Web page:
News / Africa

UN: 20,000 Who Fled Violence in Mali Need Help

Lisa Schlein

The United Nations refugee agency reports more than 20,000 people who have fled violence in Mali over the past three weeks are in urgent need of help. The UNHCR says it has sent emergency teams to countries surrounding Mali to help the thousands of refugees who have been forced to flee their homes.

The exodus began in mid-January. That is when fighting between rebel Tuareg groups and government forces in the Azawad region of northern Mali began. Most of the estimated 20,000 people who have fled the violence are in Niger, Burkina Faso and Mauritania.

U.N. refugee spokesman Adrian Edwards told VOA his agency was caught unprepared by the renewed fighting and its destabilizing impact. 

“This is a region, which to us, has been relatively quiet for some time and our presence has been very small. So, what we are doing now is rapidly beefing up and pinning down details as we go," said Edwards. "We still are in a situation, I think, of assessing needs and numbers and we have missions on the way to some of these areas to do that. The numbers, as I mentioned, are still reported estimates, and we do not have a system yet in place, the classic situation that you describe of red camps, of registered arrivals. It is not that orderly.”  

For example, Edwards noted many of the new arrivals in Niger, who are from the city of Menaka in Mali, are settled very close to the volatile border. He said many are sleeping in the open and have little access to shelter, clean water, health services, and food.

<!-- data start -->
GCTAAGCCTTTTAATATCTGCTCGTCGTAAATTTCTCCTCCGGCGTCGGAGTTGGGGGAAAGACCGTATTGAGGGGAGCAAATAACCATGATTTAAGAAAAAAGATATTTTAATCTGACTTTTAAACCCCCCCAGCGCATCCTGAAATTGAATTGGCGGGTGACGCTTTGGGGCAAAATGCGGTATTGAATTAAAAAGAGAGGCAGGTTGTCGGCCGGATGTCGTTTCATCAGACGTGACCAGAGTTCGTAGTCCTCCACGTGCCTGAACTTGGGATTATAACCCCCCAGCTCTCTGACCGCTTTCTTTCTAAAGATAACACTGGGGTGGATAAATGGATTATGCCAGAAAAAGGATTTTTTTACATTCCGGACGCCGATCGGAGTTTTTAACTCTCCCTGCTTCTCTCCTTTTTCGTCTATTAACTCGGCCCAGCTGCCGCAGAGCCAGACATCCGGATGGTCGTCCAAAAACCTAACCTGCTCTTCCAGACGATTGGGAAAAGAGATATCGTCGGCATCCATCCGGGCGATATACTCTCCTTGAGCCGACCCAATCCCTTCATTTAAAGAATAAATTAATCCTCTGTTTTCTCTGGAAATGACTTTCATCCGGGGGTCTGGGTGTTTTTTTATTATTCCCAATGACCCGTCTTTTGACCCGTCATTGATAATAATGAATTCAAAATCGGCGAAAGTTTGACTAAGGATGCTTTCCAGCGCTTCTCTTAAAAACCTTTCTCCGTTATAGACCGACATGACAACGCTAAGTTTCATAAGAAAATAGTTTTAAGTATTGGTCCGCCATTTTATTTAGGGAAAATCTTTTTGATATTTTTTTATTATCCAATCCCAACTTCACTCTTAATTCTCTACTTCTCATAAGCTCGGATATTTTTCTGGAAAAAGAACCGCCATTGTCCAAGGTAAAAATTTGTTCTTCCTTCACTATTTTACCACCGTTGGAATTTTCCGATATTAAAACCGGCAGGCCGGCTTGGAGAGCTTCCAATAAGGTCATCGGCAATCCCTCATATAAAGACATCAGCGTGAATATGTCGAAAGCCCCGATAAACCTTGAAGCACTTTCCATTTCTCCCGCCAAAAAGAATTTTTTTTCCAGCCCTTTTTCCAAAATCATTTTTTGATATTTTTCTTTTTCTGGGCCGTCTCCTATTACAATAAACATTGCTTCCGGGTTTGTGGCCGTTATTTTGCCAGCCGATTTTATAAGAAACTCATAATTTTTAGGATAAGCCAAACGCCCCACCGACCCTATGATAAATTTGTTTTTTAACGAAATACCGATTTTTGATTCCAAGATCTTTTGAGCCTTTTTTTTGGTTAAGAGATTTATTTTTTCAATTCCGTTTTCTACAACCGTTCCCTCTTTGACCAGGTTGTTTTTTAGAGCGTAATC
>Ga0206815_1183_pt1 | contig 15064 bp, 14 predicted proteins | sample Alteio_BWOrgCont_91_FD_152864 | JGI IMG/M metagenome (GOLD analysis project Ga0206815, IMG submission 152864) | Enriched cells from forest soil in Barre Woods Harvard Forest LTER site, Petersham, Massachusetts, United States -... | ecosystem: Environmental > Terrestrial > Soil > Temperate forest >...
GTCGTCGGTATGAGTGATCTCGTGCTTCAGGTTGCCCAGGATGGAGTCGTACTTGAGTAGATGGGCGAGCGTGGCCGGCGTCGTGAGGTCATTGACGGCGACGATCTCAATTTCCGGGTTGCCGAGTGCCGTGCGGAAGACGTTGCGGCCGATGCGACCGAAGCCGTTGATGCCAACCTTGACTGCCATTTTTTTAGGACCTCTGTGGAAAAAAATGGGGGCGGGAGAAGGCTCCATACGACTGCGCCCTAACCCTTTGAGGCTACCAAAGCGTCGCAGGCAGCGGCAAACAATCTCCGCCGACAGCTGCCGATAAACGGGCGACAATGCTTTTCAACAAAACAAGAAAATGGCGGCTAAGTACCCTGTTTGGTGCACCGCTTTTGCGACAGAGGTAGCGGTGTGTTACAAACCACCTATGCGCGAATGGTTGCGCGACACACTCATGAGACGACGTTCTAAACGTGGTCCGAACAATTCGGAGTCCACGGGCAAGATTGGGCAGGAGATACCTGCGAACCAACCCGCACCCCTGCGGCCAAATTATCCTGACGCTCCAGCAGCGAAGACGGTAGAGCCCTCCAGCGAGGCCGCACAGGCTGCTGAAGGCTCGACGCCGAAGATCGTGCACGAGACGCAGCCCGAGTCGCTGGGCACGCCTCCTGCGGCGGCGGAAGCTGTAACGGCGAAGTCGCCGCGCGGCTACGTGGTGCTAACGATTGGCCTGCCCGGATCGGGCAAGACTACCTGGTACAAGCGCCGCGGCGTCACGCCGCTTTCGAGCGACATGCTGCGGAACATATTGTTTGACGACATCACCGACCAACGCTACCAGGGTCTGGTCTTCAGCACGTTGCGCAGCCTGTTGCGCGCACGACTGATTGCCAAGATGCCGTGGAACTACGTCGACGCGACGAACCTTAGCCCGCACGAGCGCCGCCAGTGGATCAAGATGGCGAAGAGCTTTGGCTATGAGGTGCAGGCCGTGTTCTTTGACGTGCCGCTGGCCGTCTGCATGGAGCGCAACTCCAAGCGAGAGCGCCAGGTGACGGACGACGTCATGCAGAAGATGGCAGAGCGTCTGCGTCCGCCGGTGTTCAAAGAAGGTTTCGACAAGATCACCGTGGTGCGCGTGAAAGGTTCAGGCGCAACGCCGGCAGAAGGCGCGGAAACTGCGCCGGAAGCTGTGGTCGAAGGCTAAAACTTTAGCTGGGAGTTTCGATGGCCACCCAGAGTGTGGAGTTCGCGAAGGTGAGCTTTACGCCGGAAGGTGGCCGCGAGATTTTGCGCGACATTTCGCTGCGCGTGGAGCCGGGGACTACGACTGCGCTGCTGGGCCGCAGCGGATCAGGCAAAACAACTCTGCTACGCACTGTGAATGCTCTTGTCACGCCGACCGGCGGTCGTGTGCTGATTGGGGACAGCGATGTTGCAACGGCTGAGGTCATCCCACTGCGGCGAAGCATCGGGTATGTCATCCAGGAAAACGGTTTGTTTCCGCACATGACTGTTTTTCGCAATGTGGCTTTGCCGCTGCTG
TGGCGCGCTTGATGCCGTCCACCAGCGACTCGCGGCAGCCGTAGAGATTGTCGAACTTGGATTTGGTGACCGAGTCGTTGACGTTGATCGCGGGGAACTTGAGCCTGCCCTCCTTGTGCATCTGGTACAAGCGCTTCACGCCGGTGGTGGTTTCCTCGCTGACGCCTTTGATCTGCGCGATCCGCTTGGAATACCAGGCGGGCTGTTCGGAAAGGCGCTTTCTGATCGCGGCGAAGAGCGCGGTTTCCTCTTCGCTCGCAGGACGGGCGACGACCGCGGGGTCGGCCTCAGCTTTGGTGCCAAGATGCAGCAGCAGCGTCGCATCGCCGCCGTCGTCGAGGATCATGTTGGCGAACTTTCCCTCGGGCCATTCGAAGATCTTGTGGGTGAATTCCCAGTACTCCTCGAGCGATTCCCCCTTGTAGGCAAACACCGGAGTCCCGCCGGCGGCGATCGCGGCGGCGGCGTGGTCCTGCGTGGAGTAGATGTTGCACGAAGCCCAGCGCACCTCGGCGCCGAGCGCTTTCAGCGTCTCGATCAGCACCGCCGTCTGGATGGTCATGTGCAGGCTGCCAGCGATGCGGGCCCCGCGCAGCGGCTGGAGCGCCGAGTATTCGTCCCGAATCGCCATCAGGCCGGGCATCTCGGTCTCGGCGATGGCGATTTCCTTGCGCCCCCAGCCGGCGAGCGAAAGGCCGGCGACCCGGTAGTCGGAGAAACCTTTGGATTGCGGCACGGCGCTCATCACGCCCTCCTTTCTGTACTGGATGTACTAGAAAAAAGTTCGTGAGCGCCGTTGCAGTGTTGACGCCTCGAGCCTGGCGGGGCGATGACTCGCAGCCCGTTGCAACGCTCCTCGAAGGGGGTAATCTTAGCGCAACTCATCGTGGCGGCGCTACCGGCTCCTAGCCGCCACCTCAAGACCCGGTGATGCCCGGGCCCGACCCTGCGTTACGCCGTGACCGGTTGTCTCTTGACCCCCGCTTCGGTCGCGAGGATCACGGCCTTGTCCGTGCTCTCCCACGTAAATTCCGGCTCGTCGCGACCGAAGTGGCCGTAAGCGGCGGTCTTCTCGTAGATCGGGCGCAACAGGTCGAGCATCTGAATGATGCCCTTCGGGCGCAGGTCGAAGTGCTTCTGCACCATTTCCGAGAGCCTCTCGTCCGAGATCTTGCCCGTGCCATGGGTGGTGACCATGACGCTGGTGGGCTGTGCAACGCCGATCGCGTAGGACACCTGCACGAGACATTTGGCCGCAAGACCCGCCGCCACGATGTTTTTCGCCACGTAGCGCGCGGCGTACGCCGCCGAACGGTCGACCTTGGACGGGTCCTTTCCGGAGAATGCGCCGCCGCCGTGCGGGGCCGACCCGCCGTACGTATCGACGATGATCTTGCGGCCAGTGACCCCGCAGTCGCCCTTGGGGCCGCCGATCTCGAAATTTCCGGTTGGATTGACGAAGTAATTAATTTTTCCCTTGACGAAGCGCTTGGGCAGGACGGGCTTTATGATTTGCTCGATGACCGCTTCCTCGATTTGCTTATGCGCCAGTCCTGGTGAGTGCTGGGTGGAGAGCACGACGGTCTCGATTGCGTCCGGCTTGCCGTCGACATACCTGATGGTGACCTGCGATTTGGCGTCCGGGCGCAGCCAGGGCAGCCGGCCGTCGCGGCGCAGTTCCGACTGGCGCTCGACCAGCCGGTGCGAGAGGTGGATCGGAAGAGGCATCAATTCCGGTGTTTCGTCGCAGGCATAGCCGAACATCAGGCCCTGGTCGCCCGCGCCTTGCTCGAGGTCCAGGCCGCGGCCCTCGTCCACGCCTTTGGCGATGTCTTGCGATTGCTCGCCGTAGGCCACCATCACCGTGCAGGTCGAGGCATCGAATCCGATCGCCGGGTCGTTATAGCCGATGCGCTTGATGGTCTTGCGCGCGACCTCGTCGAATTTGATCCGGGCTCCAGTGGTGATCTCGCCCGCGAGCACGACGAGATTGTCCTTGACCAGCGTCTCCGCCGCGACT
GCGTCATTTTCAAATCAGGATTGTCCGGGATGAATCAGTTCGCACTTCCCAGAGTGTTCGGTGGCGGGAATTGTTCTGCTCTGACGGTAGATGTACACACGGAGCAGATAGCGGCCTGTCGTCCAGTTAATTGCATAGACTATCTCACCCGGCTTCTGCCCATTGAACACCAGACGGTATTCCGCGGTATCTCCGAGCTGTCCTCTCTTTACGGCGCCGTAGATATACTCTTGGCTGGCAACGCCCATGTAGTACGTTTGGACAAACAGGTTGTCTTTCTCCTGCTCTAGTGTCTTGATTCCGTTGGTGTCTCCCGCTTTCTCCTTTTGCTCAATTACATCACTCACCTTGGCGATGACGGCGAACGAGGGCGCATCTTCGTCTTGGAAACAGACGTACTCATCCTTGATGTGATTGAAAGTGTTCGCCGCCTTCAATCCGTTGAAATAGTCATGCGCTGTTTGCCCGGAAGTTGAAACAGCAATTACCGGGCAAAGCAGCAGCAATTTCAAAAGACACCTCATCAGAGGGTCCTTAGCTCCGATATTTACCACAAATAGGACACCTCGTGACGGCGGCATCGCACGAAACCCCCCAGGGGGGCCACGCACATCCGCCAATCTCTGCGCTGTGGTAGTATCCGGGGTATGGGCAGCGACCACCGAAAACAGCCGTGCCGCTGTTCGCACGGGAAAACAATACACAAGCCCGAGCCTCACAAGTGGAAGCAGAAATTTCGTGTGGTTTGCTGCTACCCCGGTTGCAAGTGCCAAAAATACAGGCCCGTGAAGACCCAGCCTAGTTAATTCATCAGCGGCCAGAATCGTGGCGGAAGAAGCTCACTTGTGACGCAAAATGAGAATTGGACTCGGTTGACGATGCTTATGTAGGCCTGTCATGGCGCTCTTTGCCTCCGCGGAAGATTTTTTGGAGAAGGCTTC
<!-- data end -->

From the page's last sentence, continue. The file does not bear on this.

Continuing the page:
Fighting between the Tuareg liberation movement and governmental forces resumed on January 17 in Mali, breaking a 2009 agreement that had officially ended the Tuareg rebellion.

The Tuareg are a nomadic tribe in North and West Africa. They have launched several revolts in Mali and Niger. The late Libyan leader Moammar Gadhafi engaged many of the Tuareg ex-rebels as mercenaries. Many have been returning home since the civil war in Libya ended.  

UNHCR spokesman Edwards said he has heard, but cannot confirm, reports that Tuareg rebels returning from Libya are behind the current fighting in Mali.

“The political context behind this is perhaps for others to comment on, but clearly we are dealing with a situation post-Libya crisis. You saw the fighting re-erupted on January 17 - I think is seen as the starting point for this," he said. "It has, however, been a region - historically - of a number of rebellions and clashes. It certainly is a tragedy that we are seeing that again.”  

Edwards said the UNHCR is responding as quickly as it can to the new emergency. He said four additional staff members are in Niger and more are on their way. He said the UNHCR plans to send relief items for 10,000 people in Niger from its stockpiles in the region.

He also said some 3,000 Malian refugees are in Burkina Faso, and an estimated 9,000 have newly arrived in Mauritania.




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